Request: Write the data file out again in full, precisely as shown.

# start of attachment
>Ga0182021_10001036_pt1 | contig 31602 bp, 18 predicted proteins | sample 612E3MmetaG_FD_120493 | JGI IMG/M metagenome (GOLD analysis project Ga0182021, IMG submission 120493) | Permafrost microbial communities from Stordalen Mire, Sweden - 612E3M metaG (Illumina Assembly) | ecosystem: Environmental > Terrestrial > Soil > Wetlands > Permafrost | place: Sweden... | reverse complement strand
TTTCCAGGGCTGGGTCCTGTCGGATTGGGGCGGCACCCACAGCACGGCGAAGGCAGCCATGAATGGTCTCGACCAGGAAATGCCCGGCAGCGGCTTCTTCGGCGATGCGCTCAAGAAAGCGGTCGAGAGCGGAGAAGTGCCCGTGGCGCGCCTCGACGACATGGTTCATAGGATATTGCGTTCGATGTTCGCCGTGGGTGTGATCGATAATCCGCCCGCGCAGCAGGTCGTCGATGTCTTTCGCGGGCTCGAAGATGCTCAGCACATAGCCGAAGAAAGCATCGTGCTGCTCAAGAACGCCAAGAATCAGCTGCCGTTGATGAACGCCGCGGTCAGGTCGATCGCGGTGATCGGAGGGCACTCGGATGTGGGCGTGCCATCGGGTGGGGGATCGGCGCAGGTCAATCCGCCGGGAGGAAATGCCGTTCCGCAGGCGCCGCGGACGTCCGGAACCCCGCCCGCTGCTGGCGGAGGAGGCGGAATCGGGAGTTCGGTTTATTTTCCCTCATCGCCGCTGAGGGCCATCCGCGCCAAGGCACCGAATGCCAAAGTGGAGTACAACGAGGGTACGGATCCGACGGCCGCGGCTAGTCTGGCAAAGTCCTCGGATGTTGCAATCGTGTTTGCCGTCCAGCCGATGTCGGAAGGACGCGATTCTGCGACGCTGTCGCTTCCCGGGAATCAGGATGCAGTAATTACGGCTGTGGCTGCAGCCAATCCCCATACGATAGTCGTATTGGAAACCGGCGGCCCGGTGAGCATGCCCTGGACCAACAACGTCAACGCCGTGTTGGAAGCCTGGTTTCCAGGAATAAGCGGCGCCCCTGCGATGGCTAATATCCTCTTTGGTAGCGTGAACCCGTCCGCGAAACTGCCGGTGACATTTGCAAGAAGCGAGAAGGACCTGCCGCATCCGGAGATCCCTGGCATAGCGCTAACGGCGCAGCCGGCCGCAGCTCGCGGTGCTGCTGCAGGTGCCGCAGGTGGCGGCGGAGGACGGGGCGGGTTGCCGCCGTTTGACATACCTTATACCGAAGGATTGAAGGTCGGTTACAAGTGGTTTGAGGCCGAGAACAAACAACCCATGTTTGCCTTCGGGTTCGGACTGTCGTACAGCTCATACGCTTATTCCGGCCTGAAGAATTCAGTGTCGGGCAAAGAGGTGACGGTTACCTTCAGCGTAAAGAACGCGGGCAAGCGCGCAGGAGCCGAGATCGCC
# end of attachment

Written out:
>Ga0182021_10001036_pt1 | contig 31602 bp, 18 predicted proteins | sample 612E3MmetaG_FD_120493 | JGI IMG/M metagenome (GOLD analysis project Ga0182021, IMG submission 120493) | Permafrost microbial communities from Stordalen Mire, Sweden - 612E3M metaG (Illumina Assembly) | ecosystem: Environmental > Terrestrial > Soil > Wetlands > Permafrost | place: Sweden... | reverse complement strand
TTTCCAGGGCTGGGTCCTGTCGGATTGGGGCGGCACCCACAGCACGGCGAAGGCAGCCATGAATGGTCTCGACCAGGAAATGCCCGGCAGCGGCTTCTTCGGCGATGCGCTCAAGAAAGCGGTCGAGAGCGGAGAAGTGCCCGTGGCGCGCCTCGACGACATGGTTCATAGGATATTGCGTTCGATGTTCGCCGTGGGTGTGATCGATAATCCGCCCGCGCAGCAGGTCGTCGATGTCTTTCGCGGGCTCGAAGATGCTCAGCACATAGCCGAAGAAAGCATCGTGCTGCTCAAGAACGCCAAGAATCAGCTGCCGTTGATGAACGCCGCGGTCAGGTCGATCGCGGTGATCGGAGGGCACTCGGATGTGGGCGTGCCATCGGGTGGGGGATCGGCGCAGGTCAATCCGCCGGGAGGAAATGCCGTTCCGCAGGCGCCGCGGACGTCCGGAACCCCGCCCGCTGCTGGCGGAGGAGGCGGAATCGGGAGTTCGGTTTATTTTCCCTCATCGCCGCTGAGGGCCATCCGCGCCAAGGCACCGAATGCCAAAGTGGAGTACAACGAGGGTACGGATCCGACGGCCGCGGCTAGTCTGGCAAAGTCCTCGGATGTTGCAATCGTGTTTGCCGTCCAGCCGATGTCGGAAGGACGCGATTCTGCGACGCTGTCGCTTCCCGGGAATCAGGATGCAGTAATTACGGCTGTGGCTGCAGCCAATCCCCATACGATAGTCGTATTGGAAACCGGCGGCCCGGTGAGCATGCCCTGGACCAACAACGTCAACGCCGTGTTGGAAGCCTGGTTTCCAGGAATAAGCGGCGCCCCTGCGATGGCTAATATCCTCTTTGGTAGCGTGAACCCGTCCGCGAAACTGCCGGTGACATTTGCAAGAAGCGAGAAGGACCTGCCGCATCCGGAGATCCCTGGCATAGCGCTAACGGCGCAGCCGGCCGCAGCTCGCGGTGCTGCTGCAGGTGCCGCAGGTGGCGGCGGAGGACGGGGCGGGTTGCCGCCGTTTGACATACCTTATACCGAAGGATTGAAGGTCGGTTACAAGTGGTTTGAGGCCGAGAACAAACAACCCATGTTTGCCTTCGGGTTCGGACTGTCGTACAGCTCATACGCTTATTCCGGCCTGAAGAATTCAGTGTCGGGCAAAGAGGTGACGGTTACCTTCAGCGTAAAGAACGCGGGCAAGCGCGCAGGAGCCGAGATCGCC